Well, Newt is relevant again, no doubt about that.
4. Trump’s Primary Competitors
As I’ve noted, Trump won the primaries with minority support as his major rivals split voter blocks.
The heavies—Marco Rubio, Ted Cruz, Chris Christie, John Kasich, and (initially) Jeb! Bush—thought it was safer to destroy each other and let Trump eventually implode. You can’t tell me that Cruz and Kasich weren’t secretly applauding as Christie destroyed Rubio in one of the debates.
If (say) Cruz and Rubio had joined forces to create a unified ticket—hell, they could have flipped a coin for placement—they almost certainly would be president and vice president come January 20.
If the major Republican candidates had gone after Trump harder with solid opposition research, Trump probably would have lost.
But it was convenient for Trump’s major challengers to keep him in the ring. In the end, he was the last person standing.
5. The God Squad
I don’t believe that Mike Pence joined Trump’s ticket—thereby giving Trump enormous credibility, especially among evangelical voters—for love of power. I think that Pence sincerely prayed about the decision to join and, in the aftermath of the tapes of Trump and Billy Bush, to stand by Trump.
Obviously I can’t know what God told Pence, but I suspect it was something on the order of “God works in mysterious ways.”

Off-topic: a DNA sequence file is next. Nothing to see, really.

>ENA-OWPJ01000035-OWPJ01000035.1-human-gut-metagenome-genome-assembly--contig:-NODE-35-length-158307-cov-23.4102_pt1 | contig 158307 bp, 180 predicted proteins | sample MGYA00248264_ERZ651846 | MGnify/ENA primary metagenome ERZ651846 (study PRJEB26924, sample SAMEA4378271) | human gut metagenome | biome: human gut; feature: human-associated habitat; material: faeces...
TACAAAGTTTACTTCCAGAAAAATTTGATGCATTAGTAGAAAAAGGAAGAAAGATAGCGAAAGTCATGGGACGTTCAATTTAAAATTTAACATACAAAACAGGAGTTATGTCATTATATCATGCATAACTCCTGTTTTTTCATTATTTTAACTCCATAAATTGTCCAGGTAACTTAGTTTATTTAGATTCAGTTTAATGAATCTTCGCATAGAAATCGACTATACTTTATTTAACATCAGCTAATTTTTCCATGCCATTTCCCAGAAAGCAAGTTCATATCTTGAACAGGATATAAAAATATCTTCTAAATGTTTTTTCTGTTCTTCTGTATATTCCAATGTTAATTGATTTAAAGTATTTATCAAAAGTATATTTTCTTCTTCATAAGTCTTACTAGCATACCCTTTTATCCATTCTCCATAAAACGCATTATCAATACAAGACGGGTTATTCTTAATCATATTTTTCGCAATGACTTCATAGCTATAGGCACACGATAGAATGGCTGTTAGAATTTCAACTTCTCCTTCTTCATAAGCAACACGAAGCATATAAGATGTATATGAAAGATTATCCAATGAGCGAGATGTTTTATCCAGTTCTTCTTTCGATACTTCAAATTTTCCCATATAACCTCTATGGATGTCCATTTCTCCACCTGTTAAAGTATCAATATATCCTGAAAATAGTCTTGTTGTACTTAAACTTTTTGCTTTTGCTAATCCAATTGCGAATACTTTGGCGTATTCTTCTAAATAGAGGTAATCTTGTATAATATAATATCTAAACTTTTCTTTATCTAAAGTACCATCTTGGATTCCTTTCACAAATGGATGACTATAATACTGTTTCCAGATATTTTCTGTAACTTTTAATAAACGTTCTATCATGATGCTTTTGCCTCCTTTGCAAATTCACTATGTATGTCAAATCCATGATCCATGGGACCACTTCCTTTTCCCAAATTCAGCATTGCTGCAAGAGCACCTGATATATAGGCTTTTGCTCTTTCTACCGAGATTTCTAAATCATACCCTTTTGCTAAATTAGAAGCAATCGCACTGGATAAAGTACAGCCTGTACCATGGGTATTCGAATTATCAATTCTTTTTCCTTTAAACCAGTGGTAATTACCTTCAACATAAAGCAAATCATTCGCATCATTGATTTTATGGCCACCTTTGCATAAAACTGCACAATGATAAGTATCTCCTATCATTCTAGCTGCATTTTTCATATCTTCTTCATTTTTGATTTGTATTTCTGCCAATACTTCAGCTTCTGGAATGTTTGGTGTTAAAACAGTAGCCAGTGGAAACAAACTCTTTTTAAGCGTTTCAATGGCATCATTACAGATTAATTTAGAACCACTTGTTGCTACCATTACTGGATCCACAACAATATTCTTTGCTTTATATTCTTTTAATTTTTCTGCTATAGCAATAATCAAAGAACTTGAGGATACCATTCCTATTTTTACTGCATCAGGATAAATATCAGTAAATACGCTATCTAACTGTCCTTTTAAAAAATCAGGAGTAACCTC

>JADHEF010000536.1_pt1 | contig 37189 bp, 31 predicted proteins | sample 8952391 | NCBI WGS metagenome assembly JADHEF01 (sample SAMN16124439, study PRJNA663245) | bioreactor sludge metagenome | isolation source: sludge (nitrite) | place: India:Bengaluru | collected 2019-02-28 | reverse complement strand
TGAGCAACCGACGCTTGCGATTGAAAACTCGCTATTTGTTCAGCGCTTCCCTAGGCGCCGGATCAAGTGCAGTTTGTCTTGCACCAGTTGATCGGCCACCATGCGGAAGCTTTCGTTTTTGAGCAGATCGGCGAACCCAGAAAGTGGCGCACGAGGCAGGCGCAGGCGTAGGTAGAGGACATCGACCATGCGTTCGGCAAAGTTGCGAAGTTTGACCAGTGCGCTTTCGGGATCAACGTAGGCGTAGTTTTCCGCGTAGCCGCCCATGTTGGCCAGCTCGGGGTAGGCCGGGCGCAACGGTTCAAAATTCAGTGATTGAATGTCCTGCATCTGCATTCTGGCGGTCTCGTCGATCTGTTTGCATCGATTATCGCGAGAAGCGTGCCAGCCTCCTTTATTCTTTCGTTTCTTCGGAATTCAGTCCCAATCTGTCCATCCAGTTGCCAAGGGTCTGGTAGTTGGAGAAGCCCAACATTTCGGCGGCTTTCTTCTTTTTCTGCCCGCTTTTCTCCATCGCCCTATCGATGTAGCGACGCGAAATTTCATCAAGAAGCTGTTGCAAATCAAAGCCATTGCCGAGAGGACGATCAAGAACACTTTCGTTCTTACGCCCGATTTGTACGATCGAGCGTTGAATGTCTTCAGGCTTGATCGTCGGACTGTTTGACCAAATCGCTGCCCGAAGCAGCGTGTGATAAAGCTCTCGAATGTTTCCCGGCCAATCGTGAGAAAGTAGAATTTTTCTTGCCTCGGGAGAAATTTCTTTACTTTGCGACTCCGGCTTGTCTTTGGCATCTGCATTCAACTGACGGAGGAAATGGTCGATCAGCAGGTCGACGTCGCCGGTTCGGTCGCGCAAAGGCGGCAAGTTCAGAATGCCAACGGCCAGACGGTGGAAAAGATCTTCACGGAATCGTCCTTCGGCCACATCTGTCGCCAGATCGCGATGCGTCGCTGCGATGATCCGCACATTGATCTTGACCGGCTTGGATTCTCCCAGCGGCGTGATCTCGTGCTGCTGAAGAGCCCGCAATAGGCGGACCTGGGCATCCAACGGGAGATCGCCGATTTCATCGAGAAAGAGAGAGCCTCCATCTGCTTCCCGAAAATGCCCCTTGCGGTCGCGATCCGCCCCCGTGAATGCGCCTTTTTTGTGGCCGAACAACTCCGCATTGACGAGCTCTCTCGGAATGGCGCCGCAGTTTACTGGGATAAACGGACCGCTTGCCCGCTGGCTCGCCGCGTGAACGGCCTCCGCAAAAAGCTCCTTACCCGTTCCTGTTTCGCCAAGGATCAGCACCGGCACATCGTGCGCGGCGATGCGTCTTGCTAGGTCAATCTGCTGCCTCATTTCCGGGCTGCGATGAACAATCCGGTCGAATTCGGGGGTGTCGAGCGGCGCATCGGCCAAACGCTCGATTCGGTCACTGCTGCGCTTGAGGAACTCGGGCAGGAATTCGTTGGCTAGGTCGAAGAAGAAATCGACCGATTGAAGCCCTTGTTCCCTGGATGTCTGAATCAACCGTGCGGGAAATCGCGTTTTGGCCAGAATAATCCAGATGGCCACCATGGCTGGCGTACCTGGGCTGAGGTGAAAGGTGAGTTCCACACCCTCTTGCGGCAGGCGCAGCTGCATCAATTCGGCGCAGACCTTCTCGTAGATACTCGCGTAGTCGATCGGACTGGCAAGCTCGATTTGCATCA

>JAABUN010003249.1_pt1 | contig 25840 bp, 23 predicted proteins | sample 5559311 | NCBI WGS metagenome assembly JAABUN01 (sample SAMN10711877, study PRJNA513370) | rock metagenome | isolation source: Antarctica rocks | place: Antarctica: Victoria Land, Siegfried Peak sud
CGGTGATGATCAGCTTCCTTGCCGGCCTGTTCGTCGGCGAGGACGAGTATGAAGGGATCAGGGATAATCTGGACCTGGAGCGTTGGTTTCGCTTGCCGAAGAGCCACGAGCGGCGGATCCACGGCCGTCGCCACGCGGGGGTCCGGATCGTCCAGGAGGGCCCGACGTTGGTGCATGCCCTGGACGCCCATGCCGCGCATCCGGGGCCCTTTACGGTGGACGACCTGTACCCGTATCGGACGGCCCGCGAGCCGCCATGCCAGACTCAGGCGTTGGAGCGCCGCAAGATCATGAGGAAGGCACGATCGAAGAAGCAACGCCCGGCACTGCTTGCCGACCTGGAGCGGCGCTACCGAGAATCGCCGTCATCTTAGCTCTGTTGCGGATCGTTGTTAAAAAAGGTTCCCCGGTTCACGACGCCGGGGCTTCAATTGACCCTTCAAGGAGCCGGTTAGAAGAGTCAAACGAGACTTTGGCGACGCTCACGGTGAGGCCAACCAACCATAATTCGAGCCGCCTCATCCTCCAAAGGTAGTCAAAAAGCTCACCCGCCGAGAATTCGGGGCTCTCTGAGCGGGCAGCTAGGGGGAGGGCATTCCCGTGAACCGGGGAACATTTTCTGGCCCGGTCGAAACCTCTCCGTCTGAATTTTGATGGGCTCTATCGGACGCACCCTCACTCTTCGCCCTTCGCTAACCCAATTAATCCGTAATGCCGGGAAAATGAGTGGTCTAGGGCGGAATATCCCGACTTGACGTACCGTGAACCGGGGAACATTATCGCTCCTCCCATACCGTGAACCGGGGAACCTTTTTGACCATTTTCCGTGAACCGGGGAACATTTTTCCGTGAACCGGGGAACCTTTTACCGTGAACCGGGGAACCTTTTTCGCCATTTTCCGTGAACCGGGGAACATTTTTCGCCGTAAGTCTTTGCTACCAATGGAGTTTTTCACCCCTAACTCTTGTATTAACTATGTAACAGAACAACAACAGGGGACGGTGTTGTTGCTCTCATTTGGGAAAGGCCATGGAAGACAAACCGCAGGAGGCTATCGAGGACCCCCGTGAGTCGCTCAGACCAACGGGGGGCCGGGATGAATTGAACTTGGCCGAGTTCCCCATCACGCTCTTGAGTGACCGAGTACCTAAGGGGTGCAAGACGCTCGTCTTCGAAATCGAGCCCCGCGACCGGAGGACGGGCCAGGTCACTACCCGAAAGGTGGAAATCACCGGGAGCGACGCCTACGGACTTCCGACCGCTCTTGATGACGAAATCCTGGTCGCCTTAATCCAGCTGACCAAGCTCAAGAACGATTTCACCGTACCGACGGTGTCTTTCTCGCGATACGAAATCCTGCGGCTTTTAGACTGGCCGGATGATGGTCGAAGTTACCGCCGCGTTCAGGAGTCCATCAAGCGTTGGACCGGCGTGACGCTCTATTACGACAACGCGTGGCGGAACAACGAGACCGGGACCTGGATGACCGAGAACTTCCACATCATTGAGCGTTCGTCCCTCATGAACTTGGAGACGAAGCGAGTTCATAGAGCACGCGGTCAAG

Evangelicals hold two doctrines that made it easy for many of them to support Trump. First, they hold that all of mankind is fallen and sinful, so really Trump isn’t that much worse than the rest of us. “All have sinned and fall short of the glory of God.” Second, they hold that God can use flawed individuals to accomplish God’s larger plans.
As Franklin Graham put it, “I believe that God’s hand intervened Tuesday night to stop the godless, atheistic progressive agenda from taking control of our country.”
Part of the idea here seems to be that God would not have let Trump come to power if God didn’t have a plan to use Trump to, uh, make America great again.
Of course, this sort of thinking is extraordinarily dangerous, because there’s not really some entity behind the curtain pulling the strings. In many contexts, such rationalizations can enable very dangerous people to do extremely damaging things.
But, in this case, I think that America’s institutions and traditions, in important ways still alive in many people’s thinking, will actually keep Trump in check. For that, don’t thank God; thank Madison and his compatriots.
To the degree that evangelicals supported Trump as the lesser evil, I wouldn’t count them as enablers, just people faced with a very tough choice. They had to pit their policy goals against Trump’s obviously flawed character. So my claim is not that all evangelicals were exclusively enablers; it is that some evangelicals were at least partly enablers.
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I think it’s likely that Trump would not have won the presidency if any one of these groups of enablers had withdrawn support. If all of them had withdrawn support, he certainly never would have made it past the primaries. But all of Trump’s enablers supported Trump when it most mattered.
It’s a lot of fun to have your very own pet monster—until it’s not.